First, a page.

(Edits on spelling and grammar and formatting.)
 
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Ellsworth1943

Guest
#11
Well I personally think they began spontaneously due to the price hikes, but I would say that indeed it has morphed into a situation like that. The problem here with that is two fold and the conservative/liberal split within Iran goes right to the heart of that equation. The government of Iran is comprised of two competing factions now, the Islamic Shia conservatives which are headed by the mullahs and their Supreme Leader Khamenei and the secularist liberal faction headed by the day-to-day government and their President Rouhani.

Ahmadinejad's arrest is very interesting to this end because it displays this split very clearly. The conservatives blame the secularists for being weak, mismanaging the government, dealing with the West, and forsaking their traditional allies in the region. Mindful the protests began with chants of Death to Rouhani.

The secularists blame the conservatives for being too oppressive, for the crackdown, and for giving too much economic and military support to Syria, Lebanon, and Palestine in the face of domestic economic woe. Mindful the protests have turned to chants of Death to Khamenei, Ahmadinejad's arrest could be viewed as something of a scapegoat by allowing the arrest of a major conservative and former President.

It will be interesting to see how this situation progresses. I think with a fractured political split of this nature that either both will end up getting thrown out (though I view this as unlikely) or that if the protests can be suppresses one will quietly replace the other (in this scenario Rouhani being the more likely to get replaced.)
In the end the people will lose.
 
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Ellsworth1943

Guest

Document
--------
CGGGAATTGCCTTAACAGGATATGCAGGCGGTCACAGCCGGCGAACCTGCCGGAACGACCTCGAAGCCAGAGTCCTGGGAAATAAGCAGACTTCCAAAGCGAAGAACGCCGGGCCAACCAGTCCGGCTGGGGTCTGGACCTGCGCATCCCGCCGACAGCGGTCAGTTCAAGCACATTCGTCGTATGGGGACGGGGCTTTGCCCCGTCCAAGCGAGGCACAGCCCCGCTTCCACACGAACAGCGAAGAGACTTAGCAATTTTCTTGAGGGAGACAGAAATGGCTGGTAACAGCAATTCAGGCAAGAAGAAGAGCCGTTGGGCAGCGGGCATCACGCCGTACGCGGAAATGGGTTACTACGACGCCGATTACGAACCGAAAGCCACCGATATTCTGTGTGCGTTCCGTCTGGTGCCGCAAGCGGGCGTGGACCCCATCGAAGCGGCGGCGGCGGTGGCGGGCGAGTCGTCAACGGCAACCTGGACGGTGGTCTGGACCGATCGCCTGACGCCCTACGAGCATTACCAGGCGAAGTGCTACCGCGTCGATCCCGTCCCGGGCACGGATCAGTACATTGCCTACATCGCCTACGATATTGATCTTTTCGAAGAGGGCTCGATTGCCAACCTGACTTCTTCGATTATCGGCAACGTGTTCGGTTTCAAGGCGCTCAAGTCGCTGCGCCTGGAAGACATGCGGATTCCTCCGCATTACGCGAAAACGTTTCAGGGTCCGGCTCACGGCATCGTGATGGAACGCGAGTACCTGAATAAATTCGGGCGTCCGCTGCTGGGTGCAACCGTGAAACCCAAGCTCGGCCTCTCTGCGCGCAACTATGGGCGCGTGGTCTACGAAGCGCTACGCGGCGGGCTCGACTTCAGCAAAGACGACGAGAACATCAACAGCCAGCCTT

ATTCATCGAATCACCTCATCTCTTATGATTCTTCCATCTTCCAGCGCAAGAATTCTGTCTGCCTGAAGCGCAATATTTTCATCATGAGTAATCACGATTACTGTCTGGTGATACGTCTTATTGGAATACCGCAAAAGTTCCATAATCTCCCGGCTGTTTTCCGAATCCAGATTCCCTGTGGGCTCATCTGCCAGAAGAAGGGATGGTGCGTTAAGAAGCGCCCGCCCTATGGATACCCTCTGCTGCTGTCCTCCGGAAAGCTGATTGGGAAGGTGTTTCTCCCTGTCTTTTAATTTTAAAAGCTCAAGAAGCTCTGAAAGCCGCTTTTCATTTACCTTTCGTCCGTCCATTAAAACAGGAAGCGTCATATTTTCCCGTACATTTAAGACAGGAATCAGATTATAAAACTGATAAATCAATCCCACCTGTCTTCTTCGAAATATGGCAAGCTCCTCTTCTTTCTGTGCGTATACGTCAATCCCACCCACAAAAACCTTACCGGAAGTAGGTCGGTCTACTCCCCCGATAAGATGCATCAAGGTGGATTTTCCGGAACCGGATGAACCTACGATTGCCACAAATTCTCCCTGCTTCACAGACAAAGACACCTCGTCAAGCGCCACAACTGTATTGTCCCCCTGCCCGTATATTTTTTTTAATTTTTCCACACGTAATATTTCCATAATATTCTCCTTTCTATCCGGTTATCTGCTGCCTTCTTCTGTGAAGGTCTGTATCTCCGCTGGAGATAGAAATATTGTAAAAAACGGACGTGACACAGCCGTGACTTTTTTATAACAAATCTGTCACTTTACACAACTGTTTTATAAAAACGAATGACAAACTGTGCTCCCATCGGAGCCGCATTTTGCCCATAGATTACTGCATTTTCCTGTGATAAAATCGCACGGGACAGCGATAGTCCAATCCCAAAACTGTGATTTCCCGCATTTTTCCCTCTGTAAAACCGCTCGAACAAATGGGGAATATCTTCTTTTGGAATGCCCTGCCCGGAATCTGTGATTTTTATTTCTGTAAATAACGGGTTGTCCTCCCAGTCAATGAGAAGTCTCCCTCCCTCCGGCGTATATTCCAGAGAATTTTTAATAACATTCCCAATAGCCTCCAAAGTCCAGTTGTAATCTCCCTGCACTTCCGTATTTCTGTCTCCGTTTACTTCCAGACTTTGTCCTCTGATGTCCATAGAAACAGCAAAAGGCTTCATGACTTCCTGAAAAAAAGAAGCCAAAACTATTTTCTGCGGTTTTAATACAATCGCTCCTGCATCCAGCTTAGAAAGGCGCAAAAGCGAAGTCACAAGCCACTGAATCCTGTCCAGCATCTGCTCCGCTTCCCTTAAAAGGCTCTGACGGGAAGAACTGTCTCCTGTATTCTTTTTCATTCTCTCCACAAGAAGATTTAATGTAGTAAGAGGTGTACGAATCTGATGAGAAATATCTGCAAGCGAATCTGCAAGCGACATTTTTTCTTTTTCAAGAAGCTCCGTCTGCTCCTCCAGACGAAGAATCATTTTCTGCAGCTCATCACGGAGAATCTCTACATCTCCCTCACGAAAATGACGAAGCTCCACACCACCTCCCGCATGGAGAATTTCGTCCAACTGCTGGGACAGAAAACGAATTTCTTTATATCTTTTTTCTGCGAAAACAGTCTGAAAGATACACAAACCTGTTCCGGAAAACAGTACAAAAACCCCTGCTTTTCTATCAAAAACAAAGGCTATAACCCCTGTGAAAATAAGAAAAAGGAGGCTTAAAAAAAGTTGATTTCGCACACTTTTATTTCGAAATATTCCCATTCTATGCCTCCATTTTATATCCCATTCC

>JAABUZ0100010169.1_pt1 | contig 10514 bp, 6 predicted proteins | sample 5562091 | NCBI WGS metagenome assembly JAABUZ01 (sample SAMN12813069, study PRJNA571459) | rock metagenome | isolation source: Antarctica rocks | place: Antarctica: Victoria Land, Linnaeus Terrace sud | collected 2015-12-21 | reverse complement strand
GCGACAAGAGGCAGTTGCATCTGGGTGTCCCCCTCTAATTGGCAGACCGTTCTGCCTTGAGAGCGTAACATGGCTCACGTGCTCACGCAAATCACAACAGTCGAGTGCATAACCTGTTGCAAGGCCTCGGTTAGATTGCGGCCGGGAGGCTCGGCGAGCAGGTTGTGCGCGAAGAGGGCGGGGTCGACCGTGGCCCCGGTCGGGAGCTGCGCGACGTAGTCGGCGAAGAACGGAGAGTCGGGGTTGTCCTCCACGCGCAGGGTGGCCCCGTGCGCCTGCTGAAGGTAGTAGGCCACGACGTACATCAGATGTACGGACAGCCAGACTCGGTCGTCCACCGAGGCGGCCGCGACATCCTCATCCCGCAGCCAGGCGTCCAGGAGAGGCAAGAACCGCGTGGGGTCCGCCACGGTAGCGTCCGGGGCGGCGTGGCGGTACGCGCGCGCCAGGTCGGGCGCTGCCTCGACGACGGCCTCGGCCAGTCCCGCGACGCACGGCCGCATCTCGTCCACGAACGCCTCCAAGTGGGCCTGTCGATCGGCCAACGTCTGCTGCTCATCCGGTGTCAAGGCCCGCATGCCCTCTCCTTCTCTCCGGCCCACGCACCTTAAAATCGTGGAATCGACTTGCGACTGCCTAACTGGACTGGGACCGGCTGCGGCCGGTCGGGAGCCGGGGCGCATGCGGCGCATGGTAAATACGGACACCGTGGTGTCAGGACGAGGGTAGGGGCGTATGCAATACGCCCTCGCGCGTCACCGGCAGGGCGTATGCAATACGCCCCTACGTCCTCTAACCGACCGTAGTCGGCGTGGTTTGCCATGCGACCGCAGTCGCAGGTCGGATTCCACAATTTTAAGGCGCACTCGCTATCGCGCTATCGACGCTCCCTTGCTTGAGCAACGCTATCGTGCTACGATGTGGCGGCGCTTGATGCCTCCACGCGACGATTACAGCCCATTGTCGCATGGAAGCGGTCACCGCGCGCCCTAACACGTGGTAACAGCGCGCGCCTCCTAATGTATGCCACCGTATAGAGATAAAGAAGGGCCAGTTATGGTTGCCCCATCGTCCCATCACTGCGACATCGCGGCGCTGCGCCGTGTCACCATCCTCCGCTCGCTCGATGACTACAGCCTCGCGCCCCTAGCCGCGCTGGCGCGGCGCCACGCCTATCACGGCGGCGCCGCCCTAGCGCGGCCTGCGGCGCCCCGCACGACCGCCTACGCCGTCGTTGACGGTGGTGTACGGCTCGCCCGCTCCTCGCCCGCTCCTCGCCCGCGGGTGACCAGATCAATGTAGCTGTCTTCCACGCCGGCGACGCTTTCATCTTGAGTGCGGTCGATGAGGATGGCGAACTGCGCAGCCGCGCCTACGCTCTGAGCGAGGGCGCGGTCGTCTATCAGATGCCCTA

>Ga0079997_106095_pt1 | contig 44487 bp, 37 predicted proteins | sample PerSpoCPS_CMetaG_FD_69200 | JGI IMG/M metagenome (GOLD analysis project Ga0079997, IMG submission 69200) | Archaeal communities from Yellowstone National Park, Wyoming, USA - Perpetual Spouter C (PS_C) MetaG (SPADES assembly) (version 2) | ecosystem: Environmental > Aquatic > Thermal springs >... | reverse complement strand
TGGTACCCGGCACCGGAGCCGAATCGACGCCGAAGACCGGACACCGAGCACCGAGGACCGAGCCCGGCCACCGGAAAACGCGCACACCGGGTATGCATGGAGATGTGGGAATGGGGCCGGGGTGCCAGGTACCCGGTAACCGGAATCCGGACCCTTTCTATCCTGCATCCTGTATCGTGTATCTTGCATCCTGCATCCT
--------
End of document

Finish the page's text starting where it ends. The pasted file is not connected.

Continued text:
#13
Maybe, but one could also say they lost well back in 1979 when they chose an Islamic government for themselves.
They lost when they rejected Christ for Islam.
 

Ezekiel8

Senior Member
Oct 26, 2017
403
5
0
#14
They lost when they rejected Christ for Islam.
I certainly agree.

I suppose then we will just have to keep an eye on this situation and see what way the Lord takes it. I note that it is very interesting that this situation happened very quickly after the recent UN resolution to condemn Israel and America (the most Christian nation on earth) and that the UN resolution was championed largely by both the conservative and liberal factions of Iran, and then bragged about by their leaders as if it were some victory, but alas, it seems it became their snare.
 
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Ellsworth1943

Guest
#15
I certainly agree.

I suppose then we will just have to keep an eye on this situation and see what way the Lord takes it. I note that it is very interesting that this situation happened very quickly after the recent UN resolution to condemn Israel and America (the most Christian nation on earth) and that the UN resolution was championed largely by both the conservative and liberal factions of Iran, and then bragged about by their leaders as if it were some victory, but alas, it seems it became their snare.
This will be a very interesting year.
Israel will celebrate 70 years on May 18.